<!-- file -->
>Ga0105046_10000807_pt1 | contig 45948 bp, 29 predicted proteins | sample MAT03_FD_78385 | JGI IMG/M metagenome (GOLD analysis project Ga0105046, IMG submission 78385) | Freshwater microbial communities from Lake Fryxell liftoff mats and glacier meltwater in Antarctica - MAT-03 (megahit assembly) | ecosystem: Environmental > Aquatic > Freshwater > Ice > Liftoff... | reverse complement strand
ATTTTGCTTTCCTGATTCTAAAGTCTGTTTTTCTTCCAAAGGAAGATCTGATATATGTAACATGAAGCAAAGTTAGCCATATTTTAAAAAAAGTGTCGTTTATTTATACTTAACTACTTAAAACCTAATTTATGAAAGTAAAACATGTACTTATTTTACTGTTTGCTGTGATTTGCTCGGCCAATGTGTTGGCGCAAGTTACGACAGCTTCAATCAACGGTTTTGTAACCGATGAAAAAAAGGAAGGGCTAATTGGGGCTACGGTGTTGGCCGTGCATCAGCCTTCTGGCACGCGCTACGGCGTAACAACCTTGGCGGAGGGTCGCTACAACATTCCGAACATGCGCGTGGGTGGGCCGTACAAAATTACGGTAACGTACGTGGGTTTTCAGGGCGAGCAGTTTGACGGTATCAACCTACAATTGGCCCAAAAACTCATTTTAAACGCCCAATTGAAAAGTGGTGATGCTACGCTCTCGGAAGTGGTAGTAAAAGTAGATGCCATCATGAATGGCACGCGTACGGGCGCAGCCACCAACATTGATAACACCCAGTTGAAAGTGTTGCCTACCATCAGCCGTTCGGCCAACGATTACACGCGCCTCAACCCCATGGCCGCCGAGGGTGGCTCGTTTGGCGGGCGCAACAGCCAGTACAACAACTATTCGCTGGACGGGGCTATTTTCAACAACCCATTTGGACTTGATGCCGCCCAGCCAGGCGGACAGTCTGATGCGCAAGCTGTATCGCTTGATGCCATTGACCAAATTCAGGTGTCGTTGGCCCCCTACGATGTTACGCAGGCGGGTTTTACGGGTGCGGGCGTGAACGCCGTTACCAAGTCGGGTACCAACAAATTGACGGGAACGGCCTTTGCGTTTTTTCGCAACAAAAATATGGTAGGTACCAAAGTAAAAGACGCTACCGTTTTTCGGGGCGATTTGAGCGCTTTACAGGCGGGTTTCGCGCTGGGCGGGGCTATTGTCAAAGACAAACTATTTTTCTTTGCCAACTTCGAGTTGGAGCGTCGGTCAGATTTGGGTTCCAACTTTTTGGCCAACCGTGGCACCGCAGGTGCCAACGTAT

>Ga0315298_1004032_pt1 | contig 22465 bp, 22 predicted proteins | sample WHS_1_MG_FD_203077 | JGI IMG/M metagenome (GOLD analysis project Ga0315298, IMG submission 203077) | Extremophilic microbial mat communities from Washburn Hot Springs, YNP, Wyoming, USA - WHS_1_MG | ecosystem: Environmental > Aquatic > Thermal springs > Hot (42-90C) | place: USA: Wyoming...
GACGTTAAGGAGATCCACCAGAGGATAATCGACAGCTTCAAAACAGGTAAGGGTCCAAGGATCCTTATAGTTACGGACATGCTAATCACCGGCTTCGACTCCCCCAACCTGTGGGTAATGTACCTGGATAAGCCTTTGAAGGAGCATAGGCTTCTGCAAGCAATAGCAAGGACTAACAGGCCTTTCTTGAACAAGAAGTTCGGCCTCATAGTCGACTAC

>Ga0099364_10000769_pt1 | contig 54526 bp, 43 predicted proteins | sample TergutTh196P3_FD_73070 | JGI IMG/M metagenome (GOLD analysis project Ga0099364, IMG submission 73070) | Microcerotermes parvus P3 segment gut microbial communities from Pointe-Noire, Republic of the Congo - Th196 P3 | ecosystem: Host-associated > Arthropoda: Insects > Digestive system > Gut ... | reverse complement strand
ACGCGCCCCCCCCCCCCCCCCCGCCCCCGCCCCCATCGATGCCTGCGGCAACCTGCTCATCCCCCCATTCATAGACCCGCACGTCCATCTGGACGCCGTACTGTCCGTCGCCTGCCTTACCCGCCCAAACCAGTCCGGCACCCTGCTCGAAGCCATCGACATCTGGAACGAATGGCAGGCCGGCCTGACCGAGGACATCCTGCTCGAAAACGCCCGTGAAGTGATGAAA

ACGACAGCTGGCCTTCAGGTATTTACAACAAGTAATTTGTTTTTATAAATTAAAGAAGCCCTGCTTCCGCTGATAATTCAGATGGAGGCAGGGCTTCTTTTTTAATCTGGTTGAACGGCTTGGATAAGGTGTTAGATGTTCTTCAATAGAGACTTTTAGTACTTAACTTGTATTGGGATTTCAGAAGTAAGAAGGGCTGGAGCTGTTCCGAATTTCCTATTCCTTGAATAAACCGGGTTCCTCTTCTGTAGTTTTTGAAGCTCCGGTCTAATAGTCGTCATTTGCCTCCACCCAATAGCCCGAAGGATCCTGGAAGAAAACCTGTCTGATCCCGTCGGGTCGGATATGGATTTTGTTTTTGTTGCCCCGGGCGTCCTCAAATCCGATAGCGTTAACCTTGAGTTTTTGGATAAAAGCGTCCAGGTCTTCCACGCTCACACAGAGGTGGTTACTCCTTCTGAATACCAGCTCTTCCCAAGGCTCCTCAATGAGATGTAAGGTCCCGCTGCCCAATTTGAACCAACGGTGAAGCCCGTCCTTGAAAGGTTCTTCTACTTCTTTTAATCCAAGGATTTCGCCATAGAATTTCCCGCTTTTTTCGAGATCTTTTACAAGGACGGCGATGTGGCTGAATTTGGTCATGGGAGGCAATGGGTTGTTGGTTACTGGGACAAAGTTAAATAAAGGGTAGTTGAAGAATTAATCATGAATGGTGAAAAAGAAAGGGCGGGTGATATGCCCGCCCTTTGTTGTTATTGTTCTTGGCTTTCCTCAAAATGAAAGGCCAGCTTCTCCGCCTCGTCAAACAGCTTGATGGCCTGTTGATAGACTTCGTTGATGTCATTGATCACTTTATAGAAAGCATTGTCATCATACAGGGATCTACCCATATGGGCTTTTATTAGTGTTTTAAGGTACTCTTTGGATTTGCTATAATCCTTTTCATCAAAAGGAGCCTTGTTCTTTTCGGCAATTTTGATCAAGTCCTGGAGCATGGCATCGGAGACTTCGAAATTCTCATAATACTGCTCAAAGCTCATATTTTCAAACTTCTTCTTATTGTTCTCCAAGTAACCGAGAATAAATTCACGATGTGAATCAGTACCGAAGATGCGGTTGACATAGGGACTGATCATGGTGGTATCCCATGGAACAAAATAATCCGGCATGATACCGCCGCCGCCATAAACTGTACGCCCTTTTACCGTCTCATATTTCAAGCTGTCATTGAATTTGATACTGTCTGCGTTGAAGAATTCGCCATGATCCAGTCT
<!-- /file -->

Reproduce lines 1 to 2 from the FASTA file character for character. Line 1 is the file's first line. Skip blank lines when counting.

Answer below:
>Ga0105046_10000807_pt1 | contig 45948 bp, 29 predicted proteins | sample MAT03_FD_78385 | JGI IMG/M metagenome (GOLD analysis project Ga0105046, IMG submission 78385) | Freshwater microbial communities from Lake Fryxell liftoff mats and glacier meltwater in Antarctica - MAT-03 (megahit assembly) | ecosystem: Environmental > Aquatic > Freshwater > Ice > Liftoff... | reverse complement strand
ATTTTGCTTTCCTGATTCTAAAGTCTGTTTTTCTTCCAAAGGAAGATCTGATATATGTAACATGAAGCAAAGTTAGCCATATTTTAAAAAAAGTGTCGTTTATTTATACTTAACTACTTAAAACCTAATTTATGAAAGTAAAACATGTACTTATTTTACTGTTTGCTGTGATTTGCTCGGCCAATGTGTTGGCGCAAGTTACGACAGCTTCAATCAACGGTTTTGTAACCGATGAAAAAAAGGAAGGGCTAATTGGGGCTACGGTGTTGGCCGTGCATCAGCCTTCTGGCACGCGCTACGGCGTAACAACCTTGGCGGAGGGTCGCTACAACATTCCGAACATGCGCGTGGGTGGGCCGTACAAAATTACGGTAACGTACGTGGGTTTTCAGGGCGAGCAGTTTGACGGTATCAACCTACAATTGGCCCAAAAACTCATTTTAAACGCCCAATTGAAAAGTGGTGATGCTACGCTCTCGGAAGTGGTAGTAAAAGTAGATGCCATCATGAATGGCACGCGTACGGGCGCAGCCACCAACATTGATAACACCCAGTTGAAAGTGTTGCCTACCATCAGCCGTTCGGCCAACGATTACACGCGCCTCAACCCCATGGCCGCCGAGGGTGGCTCGTTTGGCGGGCGCAACAGCCAGTACAACAACTATTCGCTGGACGGGGCTATTTTCAACAACCCATTTGGACTTGATGCCGCCCAGCCAGGCGGACAGTCTGATGCGCAAGCTGTATCGCTTGATGCCATTGACCAAATTCAGGTGTCGTTGGCCCCCTACGATGTTACGCAGGCGGGTTTTACGGGTGCGGGCGTGAACGCCGTTACCAAGTCGGGTACCAACAAATTGACGGGAACGGCCTTTGCGTTTTTTCGCAACAAAAATATGGTAGGTACCAAAGTAAAAGACGCTACCGTTTTTCGGGGCGATTTGAGCGCTTTACAGGCGGGTTTCGCGCTGGGCGGGGCTATTGTCAAAGACAAACTATTTTTCTTTGCCAACTTCGAGTTGGAGCGTCGGTCAGATTTGGGTTCCAACTTTTTGGCCAACCGTGGCACCGCAGGTGCCAACGTAT